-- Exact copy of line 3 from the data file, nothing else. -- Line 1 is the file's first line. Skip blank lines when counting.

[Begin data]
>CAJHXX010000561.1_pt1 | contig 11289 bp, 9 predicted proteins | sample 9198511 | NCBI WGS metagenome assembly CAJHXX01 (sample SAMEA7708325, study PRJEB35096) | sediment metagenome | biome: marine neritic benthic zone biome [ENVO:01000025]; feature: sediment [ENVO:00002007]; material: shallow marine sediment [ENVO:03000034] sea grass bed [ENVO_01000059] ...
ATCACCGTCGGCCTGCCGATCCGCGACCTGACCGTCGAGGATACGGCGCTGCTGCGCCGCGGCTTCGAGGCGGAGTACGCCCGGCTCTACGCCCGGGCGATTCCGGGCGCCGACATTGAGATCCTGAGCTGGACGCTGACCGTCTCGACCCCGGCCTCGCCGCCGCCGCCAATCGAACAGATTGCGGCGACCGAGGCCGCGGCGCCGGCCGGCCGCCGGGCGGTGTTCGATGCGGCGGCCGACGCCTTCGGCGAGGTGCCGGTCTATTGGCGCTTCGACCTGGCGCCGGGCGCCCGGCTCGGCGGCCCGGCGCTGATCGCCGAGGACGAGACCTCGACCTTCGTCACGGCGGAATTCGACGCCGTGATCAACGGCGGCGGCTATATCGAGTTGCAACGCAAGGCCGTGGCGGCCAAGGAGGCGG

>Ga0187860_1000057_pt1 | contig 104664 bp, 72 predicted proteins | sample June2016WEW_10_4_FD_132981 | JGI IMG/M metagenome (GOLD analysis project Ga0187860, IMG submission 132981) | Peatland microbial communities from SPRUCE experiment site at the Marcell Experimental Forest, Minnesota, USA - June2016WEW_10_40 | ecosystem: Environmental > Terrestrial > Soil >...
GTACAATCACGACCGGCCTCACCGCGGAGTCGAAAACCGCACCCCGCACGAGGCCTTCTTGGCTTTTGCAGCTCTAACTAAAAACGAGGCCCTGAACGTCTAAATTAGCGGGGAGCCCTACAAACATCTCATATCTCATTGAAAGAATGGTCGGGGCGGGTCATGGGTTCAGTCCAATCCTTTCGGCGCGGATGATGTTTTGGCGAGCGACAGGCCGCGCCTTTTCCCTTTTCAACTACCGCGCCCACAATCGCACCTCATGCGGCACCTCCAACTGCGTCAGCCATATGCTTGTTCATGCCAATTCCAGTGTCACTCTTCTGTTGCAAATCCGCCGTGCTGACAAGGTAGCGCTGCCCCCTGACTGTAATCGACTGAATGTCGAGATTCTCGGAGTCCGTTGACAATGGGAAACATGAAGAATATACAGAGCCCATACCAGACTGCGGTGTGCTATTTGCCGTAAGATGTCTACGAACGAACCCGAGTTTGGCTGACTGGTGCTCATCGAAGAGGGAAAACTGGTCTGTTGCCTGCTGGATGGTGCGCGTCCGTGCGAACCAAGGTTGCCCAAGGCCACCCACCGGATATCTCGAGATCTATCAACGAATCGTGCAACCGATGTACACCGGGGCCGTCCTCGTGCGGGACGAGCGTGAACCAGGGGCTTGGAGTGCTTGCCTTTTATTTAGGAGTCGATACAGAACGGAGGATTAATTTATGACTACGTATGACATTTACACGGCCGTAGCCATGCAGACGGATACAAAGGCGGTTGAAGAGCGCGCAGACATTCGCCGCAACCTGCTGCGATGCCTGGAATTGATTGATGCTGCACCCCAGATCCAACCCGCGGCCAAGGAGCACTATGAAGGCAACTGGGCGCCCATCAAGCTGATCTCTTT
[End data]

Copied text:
>Ga0187860_1000057_pt1 | contig 104664 bp, 72 predicted proteins | sample June2016WEW_10_4_FD_132981 | JGI IMG/M metagenome (GOLD analysis project Ga0187860, IMG submission 132981) | Peatland microbial communities from SPRUCE experiment site at the Marcell Experimental Forest, Minnesota, USA - June2016WEW_10_40 | ecosystem: Environmental > Terrestrial > Soil >...